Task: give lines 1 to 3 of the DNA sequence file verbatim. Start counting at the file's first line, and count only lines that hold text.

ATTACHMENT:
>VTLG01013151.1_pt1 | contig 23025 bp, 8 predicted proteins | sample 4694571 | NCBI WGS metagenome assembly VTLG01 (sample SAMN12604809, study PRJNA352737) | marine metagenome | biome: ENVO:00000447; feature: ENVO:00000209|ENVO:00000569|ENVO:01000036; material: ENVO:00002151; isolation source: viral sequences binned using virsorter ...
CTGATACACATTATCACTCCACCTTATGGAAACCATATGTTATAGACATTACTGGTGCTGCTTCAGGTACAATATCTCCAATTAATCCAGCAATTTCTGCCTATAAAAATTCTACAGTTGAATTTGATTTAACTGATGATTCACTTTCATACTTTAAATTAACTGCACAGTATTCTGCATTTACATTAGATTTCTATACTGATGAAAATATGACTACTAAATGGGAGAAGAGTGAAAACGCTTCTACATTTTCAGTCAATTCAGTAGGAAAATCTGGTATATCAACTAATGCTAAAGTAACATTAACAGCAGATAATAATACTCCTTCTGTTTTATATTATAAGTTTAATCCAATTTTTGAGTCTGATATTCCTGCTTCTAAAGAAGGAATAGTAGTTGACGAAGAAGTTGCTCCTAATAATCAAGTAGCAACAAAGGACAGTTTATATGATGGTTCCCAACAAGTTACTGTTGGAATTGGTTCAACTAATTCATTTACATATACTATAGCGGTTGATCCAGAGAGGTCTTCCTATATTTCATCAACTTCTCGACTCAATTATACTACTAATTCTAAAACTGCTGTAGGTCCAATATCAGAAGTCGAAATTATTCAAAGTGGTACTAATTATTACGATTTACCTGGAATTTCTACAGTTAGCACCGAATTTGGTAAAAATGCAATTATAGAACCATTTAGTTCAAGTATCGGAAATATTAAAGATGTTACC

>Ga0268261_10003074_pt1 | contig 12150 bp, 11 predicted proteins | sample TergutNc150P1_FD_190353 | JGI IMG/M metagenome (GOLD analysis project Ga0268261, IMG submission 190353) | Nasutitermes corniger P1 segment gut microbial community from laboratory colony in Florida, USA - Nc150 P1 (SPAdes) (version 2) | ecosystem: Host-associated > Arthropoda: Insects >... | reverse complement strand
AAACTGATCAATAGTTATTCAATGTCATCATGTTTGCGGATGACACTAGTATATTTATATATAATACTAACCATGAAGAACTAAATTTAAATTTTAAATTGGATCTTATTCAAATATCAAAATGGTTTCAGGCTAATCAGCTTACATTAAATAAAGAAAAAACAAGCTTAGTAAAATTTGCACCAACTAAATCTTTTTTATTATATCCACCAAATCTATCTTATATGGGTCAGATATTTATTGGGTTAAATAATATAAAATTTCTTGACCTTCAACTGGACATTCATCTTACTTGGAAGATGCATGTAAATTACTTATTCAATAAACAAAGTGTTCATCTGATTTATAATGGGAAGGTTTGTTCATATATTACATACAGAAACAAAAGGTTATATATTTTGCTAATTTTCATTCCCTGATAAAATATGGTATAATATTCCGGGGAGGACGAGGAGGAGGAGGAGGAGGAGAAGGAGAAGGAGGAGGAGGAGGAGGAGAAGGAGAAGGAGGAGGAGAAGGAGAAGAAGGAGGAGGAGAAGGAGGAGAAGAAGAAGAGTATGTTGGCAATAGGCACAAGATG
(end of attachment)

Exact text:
>VTLG01013151.1_pt1 | contig 23025 bp, 8 predicted proteins | sample 4694571 | NCBI WGS metagenome assembly VTLG01 (sample SAMN12604809, study PRJNA352737) | marine metagenome | biome: ENVO:00000447; feature: ENVO:00000209|ENVO:00000569|ENVO:01000036; material: ENVO:00002151; isolation source: viral sequences binned using virsorter ...
CTGATACACATTATCACTCCACCTTATGGAAACCATATGTTATAGACATTACTGGTGCTGCTTCAGGTACAATATCTCCAATTAATCCAGCAATTTCTGCCTATAAAAATTCTACAGTTGAATTTGATTTAACTGATGATTCACTTTCATACTTTAAATTAACTGCACAGTATTCTGCATTTACATTAGATTTCTATACTGATGAAAATATGACTACTAAATGGGAGAAGAGTGAAAACGCTTCTACATTTTCAGTCAATTCAGTAGGAAAATCTGGTATATCAACTAATGCTAAAGTAACATTAACAGCAGATAATAATACTCCTTCTGTTTTATATTATAAGTTTAATCCAATTTTTGAGTCTGATATTCCTGCTTCTAAAGAAGGAATAGTAGTTGACGAAGAAGTTGCTCCTAATAATCAAGTAGCAACAAAGGACAGTTTATATGATGGTTCCCAACAAGTTACTGTTGGAATTGGTTCAACTAATTCATTTACATATACTATAGCGGTTGATCCAGAGAGGTCTTCCTATATTTCATCAACTTCTCGACTCAATTATACTACTAATTCTAAAACTGCTGTAGGTCCAATATCAGAAGTCGAAATTATTCAAAGTGGTACTAATTATTACGATTTACCTGGAATTTCTACAGTTAGCACCGAATTTGGTAAAAATGCAATTATAGAACCATTTAGTTCAAGTATCGGAAATATTAAAGATGTTACC

>Ga0268261_10003074_pt1 | contig 12150 bp, 11 predicted proteins | sample TergutNc150P1_FD_190353 | JGI IMG/M metagenome (GOLD analysis project Ga0268261, IMG submission 190353) | Nasutitermes corniger P1 segment gut microbial community from laboratory colony in Florida, USA - Nc150 P1 (SPAdes) (version 2) | ecosystem: Host-associated > Arthropoda: Insects >... | reverse complement strand